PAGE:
Friday, February 12, 2016

A Review of The Universe Next Door

When I homeschooled my kids, we studied the history of the world from the beginning of time to the present along with the literature that was written at that time, the fine arts that were created at that time, and the government structure of that time. There were studies into the science and math of the era as well. Studying each of our subjects within context of each other magnified our learning to such an extent, that even when my kids were upper elementary and junior high, the worldview of each culture we studied was easily discernible. I was grateful for all the classical homeschool education books I read that encouraged this endeavor. Classical education revolutionized our homeschooling.


A great resource for digging deeper into worldview is The Universe  Next Door by James W. Sire, which my son learned was a favorite resource of one of his professors at Patrick Henry College. Some classical homeschoolers might be familiar with another book Sire wrote, How to Read Slowly.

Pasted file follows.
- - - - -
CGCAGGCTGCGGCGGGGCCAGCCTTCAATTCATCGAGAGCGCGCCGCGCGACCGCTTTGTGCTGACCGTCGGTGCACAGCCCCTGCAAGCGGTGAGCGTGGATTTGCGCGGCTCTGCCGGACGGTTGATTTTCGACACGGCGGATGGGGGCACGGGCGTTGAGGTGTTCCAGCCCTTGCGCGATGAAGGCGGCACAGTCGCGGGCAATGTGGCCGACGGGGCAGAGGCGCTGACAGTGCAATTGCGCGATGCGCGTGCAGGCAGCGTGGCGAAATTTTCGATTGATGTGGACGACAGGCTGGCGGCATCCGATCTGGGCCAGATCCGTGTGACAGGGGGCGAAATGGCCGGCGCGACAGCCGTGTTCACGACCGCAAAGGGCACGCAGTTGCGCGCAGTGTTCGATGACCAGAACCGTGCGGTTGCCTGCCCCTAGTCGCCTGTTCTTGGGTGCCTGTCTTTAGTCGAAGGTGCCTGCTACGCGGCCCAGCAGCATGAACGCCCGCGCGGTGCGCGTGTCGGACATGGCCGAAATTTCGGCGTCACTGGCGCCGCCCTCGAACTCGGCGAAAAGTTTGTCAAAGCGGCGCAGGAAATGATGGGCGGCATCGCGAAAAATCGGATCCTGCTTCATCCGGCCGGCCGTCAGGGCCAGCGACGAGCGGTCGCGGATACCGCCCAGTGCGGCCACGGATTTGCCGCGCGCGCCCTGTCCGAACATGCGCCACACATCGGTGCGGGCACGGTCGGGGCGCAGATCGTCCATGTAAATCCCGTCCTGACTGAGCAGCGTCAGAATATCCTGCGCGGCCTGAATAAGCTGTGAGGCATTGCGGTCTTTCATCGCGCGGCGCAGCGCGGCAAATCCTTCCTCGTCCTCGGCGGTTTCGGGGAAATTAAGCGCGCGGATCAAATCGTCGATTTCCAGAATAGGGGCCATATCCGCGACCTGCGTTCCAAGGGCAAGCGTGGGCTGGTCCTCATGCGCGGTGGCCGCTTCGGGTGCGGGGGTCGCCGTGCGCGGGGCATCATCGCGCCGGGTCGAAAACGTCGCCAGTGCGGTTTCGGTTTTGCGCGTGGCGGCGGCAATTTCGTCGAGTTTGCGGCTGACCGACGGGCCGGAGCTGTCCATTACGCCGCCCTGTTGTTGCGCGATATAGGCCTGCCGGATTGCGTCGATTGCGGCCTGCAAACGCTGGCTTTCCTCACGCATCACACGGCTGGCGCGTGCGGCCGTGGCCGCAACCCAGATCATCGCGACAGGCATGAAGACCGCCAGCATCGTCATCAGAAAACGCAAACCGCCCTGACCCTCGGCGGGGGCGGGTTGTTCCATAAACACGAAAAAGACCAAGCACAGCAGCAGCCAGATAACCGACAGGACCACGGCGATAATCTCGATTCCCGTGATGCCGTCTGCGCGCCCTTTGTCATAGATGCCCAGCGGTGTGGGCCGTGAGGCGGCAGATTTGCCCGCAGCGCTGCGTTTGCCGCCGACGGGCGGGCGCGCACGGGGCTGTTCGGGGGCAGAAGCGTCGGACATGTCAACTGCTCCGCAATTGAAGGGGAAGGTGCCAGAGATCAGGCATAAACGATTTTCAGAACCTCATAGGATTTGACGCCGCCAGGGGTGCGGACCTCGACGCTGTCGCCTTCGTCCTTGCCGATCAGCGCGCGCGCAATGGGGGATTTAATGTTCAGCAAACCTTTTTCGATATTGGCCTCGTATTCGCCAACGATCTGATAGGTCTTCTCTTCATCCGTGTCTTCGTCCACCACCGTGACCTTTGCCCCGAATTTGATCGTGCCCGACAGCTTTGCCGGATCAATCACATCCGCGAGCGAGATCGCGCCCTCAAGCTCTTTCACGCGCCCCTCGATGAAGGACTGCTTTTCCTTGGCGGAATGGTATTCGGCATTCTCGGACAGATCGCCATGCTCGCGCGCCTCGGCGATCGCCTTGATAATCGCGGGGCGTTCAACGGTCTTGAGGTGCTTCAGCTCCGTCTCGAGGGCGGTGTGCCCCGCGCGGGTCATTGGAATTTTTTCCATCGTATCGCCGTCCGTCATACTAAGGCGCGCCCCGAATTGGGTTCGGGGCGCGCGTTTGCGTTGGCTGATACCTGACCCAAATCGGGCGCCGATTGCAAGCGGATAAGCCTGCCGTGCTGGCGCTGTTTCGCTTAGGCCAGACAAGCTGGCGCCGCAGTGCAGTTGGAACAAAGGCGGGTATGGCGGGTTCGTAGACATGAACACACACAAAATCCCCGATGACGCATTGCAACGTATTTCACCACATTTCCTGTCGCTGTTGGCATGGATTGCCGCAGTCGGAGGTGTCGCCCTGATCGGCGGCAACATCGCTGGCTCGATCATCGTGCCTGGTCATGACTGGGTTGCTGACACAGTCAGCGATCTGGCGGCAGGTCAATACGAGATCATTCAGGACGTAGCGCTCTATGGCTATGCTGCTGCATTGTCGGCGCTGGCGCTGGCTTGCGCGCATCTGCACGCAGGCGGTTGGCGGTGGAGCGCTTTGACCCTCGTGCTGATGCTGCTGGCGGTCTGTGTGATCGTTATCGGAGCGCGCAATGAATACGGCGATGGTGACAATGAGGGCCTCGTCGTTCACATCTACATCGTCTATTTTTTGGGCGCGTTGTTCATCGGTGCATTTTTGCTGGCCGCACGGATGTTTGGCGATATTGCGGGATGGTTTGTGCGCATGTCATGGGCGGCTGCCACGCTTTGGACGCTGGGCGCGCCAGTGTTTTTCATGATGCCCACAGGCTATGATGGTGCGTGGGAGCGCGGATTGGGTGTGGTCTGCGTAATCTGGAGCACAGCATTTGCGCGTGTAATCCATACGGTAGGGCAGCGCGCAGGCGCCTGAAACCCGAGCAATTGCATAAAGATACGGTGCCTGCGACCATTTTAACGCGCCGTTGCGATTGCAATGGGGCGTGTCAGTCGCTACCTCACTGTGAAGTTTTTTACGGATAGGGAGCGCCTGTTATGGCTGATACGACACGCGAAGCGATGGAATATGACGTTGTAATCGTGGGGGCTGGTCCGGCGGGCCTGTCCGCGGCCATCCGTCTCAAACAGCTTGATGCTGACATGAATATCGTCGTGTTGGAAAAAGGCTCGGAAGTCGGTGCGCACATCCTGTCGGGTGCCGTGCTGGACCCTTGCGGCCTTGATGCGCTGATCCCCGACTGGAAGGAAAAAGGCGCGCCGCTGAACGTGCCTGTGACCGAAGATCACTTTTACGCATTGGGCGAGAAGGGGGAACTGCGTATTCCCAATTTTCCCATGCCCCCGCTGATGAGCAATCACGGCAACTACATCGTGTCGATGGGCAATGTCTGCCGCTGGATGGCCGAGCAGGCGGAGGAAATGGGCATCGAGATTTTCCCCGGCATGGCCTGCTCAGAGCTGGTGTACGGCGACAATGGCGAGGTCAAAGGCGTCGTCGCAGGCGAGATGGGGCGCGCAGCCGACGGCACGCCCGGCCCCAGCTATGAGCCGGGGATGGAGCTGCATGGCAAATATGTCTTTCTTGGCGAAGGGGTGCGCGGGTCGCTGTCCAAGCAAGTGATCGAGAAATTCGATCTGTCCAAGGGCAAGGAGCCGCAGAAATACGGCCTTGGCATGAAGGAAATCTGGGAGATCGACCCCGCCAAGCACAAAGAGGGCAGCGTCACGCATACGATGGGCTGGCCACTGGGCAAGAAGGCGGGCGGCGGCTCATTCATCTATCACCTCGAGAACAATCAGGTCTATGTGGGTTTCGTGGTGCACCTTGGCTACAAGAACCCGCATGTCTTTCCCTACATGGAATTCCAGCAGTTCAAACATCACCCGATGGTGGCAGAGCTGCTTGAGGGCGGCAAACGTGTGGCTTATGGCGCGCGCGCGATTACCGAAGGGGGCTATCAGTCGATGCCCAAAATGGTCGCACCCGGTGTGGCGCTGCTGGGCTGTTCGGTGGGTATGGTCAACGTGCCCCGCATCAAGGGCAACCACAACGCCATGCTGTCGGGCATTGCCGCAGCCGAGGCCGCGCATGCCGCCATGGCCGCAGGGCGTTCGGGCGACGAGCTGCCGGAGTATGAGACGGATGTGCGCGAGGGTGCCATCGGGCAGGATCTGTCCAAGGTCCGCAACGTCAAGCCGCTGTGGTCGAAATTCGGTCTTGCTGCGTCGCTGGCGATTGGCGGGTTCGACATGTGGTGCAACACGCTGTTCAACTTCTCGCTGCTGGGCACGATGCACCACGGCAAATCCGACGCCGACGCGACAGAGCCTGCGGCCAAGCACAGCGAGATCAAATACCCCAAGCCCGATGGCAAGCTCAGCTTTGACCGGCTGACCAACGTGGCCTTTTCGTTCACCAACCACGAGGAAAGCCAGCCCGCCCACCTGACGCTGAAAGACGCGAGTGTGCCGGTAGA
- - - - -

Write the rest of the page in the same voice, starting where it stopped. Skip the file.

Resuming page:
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What is worldview? Sire gives a complex definition that he "unpacks" through the chapters of his book. To me, to simplify things quite a bit, it's the predominate driving force that characterizes eras of history. We are in one right now, the Postmodern Era, which thinks quite differently from any of the previous eras like the Enlightenment Era, or even the Theistic Era. Because these ideas drove the thinking of the time, when we look at the historical events, the literature written at that time, and the art that is produced, they have a common theme, or worldview.

Sire's "unpacking" of worldview throughout his book is highly recommended reading. It becomes an effective tool for high school students (and older) to discern not only history, but also our present world. After defining terms, Sire explores each of the predominant worldviews typically studied:
  • Christian Theism
  • Deism
  • Naturalism
  • Nihilism
  • Existentialism
  • Eastern Pantheistic Monism
  • The New Age
  • Postmodernism

Sire ends the book with application to our own "examined life."

I've blogged about some of these worldviews before, in the context of some of our history and literature studies. I will be sharing more in the future, especially in how it relates to government in order to magnify our understanding of The Declaration of Independence and The Constitution.

2 comments:

  1. Wow, I've never heard of this book before but I'm sure my son would enjoy it. I ordered it on Amazon today as soon as I read this blog! Looking forward to reading it with him. Thanks!

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    Replies
    1. I'm so glad I shared about it then! Thank you for the encouraging words!
      Laurie

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